Legendary screenwriter James Ivory confirmed what had been an open secret in the film world for a decades during a recent interview with the with the Guardian: he and the late producer Ismail Merchant had been romantic as well as professional partners since they met in the 1960s.
The two men would become the founders of Merchant Ivory Productions and the creators of such beloved films as “Bombay Talkie,” “A Room With A View,” and “Howard’s End.”
After the Guardian asked Ivory why he had never spoken about his decades-long personal relationship with Merchant, the 89-year-old screenwriter and director seemed a bit taken aback. “Well, you just wouldn’t,” he splutters. “That is not something that an Indian Muslim would ever say publicly or in print. Ever! You have to remember that Ismail was an Indian citizen living in Bombay, with a deeply conservative Muslim family there. It’s not the sort of thing he was going to broadcast. Since we were so close and lived most of our lives together, I wasn’t about to undermine him.”
While it’s probably true that cultural and spiritual reasons played a part in Ismail Merchant’s decision to keep this aspect of his personal life private, Ivory’s quote only tells part of the story. (James Ivory himself, after all, was born in Berkeley, California yet waited until he was almost 90 to publicly come out of the closet.) Anyone who has read obituaries of contemporaries of both Merchant and Ivory has seen references to “longtime friends” or “companions” to the artists who shaped much of the art that was created until very recently.
Merchant’s 2005 New York Times obituary, which was published shortly after the producer died at the age of 68, hints at the richness of their partnership and is a perfect example of how same-sex couples were written about in the media until very recently.
“The Indian-born Mr. Merchant’s carnival-barker personality contrasted dramatically with the artist’s reserve of the Oregon-reared Mr. Ivory,” wrote Warren Hoge. “But as producer and director respectively they achieved a personal and professional partnership that endured 44 years and produced award-winning films including ‘A Room With a View,’ ‘Howards End’ and ‘The Remains of the Day.’
It was perhaps because both Merchant and Ivory learned at an early age that they could not talk openly about their love that their films grasped the loneliness and occasional power of being an outsider so well. “Many of their greatest films evoke a sense of unspoken desire, of any persuasion, simmering beneath a placid surface of decorum – a repression with which many a gay person, unable always to freely articulate their romantic self, has been able to empathize,” noted the critic Guy Lodge last year in a review of a new restoration of Merchant Ivory’s 1987 film “Maurice.”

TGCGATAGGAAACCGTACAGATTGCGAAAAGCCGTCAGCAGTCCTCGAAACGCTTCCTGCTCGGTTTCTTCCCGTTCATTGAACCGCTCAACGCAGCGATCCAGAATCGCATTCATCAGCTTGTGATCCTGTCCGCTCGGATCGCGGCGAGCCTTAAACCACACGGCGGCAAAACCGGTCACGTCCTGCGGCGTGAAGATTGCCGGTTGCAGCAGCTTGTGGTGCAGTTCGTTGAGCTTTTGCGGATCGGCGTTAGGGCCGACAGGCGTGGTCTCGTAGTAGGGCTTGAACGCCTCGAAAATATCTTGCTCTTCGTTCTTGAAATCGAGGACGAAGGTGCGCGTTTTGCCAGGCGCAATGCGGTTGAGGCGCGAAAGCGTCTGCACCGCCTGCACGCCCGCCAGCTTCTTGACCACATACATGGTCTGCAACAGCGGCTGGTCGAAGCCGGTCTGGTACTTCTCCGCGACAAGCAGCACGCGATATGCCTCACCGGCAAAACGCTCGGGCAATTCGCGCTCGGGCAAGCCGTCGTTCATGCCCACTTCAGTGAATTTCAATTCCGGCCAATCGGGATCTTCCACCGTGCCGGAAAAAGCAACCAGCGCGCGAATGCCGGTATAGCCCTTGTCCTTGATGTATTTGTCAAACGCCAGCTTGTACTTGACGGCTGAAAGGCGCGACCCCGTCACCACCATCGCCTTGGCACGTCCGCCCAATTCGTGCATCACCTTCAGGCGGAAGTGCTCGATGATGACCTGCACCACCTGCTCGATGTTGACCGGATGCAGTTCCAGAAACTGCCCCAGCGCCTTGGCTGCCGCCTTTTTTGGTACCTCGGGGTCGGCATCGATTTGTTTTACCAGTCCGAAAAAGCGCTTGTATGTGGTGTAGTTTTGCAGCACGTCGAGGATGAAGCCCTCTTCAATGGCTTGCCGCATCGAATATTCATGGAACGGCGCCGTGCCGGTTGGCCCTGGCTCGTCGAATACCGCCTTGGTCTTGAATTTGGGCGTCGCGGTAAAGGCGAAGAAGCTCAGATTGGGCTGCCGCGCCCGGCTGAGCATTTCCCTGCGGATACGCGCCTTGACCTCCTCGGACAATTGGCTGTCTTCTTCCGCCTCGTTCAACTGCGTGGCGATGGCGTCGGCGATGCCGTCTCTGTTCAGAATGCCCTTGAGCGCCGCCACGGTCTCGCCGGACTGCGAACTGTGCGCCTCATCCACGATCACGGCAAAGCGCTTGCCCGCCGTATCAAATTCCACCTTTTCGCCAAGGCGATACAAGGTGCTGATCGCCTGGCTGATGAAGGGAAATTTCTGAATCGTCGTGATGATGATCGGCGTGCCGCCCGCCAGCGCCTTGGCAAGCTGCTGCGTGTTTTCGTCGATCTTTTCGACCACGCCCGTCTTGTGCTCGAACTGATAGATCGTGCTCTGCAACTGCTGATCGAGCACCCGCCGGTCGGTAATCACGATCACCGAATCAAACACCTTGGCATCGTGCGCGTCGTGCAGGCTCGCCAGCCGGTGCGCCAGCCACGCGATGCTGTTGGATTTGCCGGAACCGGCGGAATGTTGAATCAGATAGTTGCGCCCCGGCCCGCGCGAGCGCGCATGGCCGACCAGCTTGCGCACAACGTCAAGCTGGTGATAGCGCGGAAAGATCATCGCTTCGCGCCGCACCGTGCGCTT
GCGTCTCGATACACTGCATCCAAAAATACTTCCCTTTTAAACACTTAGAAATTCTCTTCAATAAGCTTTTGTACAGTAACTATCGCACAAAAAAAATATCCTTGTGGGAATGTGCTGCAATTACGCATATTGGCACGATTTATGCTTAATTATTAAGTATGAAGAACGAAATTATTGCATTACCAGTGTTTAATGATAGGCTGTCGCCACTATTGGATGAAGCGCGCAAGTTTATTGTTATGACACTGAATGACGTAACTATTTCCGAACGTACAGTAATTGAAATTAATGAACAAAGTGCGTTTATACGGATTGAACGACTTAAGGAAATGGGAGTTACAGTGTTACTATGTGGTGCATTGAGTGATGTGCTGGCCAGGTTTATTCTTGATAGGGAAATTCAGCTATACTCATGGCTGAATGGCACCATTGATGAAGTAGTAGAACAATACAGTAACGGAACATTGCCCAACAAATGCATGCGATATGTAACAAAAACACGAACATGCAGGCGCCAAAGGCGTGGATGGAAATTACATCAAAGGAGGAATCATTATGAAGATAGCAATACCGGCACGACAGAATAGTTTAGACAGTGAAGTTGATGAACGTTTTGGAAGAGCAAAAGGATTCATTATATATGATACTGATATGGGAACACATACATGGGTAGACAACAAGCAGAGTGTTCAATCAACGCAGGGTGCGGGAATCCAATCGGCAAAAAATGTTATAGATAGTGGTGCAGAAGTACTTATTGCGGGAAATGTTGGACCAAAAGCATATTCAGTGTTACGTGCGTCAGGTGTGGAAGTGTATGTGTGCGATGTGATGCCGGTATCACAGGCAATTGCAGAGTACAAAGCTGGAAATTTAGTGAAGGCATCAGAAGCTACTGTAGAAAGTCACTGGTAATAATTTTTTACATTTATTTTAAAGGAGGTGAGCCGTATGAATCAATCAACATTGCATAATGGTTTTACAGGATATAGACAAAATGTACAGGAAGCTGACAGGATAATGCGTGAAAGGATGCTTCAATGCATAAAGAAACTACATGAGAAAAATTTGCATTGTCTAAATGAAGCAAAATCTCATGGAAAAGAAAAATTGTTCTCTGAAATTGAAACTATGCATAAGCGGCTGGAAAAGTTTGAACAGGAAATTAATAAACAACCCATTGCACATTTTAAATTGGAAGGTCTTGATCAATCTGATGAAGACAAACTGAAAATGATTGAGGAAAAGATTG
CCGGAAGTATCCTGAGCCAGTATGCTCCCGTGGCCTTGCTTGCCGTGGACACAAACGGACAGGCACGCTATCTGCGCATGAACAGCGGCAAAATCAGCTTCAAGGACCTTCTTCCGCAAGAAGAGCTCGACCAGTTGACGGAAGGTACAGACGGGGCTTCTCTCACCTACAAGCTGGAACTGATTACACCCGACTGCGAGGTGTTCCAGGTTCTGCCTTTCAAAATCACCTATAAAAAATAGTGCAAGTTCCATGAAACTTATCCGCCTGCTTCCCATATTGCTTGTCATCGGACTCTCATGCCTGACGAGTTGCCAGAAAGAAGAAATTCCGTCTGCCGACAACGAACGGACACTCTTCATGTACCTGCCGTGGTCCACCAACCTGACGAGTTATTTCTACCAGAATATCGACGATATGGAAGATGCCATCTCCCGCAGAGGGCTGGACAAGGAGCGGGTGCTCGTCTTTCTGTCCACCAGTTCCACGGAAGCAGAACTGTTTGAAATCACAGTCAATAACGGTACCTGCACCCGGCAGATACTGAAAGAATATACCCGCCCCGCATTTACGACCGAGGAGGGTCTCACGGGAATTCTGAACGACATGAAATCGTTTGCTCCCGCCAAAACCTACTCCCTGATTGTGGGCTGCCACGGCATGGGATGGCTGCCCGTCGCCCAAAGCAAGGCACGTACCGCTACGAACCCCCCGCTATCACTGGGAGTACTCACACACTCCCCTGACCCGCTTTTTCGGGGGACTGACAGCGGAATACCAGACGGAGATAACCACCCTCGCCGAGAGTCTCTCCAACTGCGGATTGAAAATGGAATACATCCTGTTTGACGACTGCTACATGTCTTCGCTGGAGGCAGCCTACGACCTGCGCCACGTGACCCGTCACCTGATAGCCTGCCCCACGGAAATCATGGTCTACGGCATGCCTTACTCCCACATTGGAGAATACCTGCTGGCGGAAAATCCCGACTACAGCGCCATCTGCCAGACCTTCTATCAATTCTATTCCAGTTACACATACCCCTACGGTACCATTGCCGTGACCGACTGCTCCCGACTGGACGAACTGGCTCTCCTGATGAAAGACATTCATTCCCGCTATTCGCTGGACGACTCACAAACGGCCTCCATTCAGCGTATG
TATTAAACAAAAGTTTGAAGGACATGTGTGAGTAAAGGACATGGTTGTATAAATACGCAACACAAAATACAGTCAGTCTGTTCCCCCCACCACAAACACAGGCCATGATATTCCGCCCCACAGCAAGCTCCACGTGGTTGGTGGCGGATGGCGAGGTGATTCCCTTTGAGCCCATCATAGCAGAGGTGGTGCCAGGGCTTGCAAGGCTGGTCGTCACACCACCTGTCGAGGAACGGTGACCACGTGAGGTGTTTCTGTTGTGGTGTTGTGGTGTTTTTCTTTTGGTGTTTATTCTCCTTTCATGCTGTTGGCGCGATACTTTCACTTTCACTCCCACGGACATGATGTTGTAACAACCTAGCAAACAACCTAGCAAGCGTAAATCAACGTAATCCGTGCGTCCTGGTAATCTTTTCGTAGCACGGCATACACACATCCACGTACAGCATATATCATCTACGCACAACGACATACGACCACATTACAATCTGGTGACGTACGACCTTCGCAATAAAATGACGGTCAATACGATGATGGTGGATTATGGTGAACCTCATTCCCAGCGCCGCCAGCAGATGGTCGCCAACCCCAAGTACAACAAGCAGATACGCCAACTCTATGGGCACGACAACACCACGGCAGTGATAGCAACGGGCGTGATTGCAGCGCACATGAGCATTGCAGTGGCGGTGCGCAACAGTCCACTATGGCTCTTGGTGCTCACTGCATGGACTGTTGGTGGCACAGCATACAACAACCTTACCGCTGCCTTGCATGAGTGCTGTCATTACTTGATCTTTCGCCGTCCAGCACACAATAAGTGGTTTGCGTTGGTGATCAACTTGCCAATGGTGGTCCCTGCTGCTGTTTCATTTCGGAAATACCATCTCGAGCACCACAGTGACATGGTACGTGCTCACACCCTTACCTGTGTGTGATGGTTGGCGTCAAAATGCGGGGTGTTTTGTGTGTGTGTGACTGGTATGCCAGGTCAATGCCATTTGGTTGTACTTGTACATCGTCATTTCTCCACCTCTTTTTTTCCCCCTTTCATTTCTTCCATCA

The debonair Merchant was born in Bombay in 1936 in what was then British India. The son of a wealthy textile dealer, he moved to New York City in his early 20s to begin his MBA at New York University. He was quickly swept into the city’s vibrant arts scene and met a young James Ivory (himself a recent arrival from a small city in Oregon) after a screening of a film Ivory made about Indian miniature painting.
As the pair’s relationship began, they also quickly became friends and collaborators with fellow artists that included actors Saeed Jaffrey and Madhur Jaffrey. In an interview with NBC News last year, Jaffrey described the creative energy that was in the air. “We used to sit on the floor of Jim’s apartment and talk,” Jaffrey recalled. After the then-unknown Madhur Jaffrey was cast as the seductive Manjula in the 1965 Merchant Ivory classic “Shakespeare Wallah,” the actress saw firsthand why Merchant became known for transforming sets and garnering publicity on what were often very small budgets. “Ismail was so good at pushing the boundaries,” she recalled.
James Ivory would also make history at this year’s Academy Awards when he became the oldest Oscar winner ever at the age of 89 for his screenplay for the critically-acclaimed film “Call Me By Your Name.” During his moving acceptance speech, he took a moment to give what Vanity Fair called a “tender shout-out to Ismail Merchant.”
“Whether straight or gay or somewhere in between, we’ve all gone through first love and come out the other side in tact,” Ivory said, going on to note that his longtime relationship with Merchant “led me to this award.”
“I wouldn’t be standing up here without the inspired help I received from my life’s partners, who are gone,” he continued, referring to both Merchant and longtime screenwriter Ruth Prawer Jhabvala, who died in 2013.
As Ivory deservedly receives acclaim for his accomplishments with “Call Me By Your Name” as he gets ready to enter his tenth decade, I cannot help but think of what a glorious movie the history of the Merchant Ivory partnership would make. After all, the story of an ambitious Indian man who meets and falls in love with a stoic Oregonian amid the creative whirl of New York City in the early 1960s is exactly the type of film fans of Merchant and Ivory have been happily savoring for decades.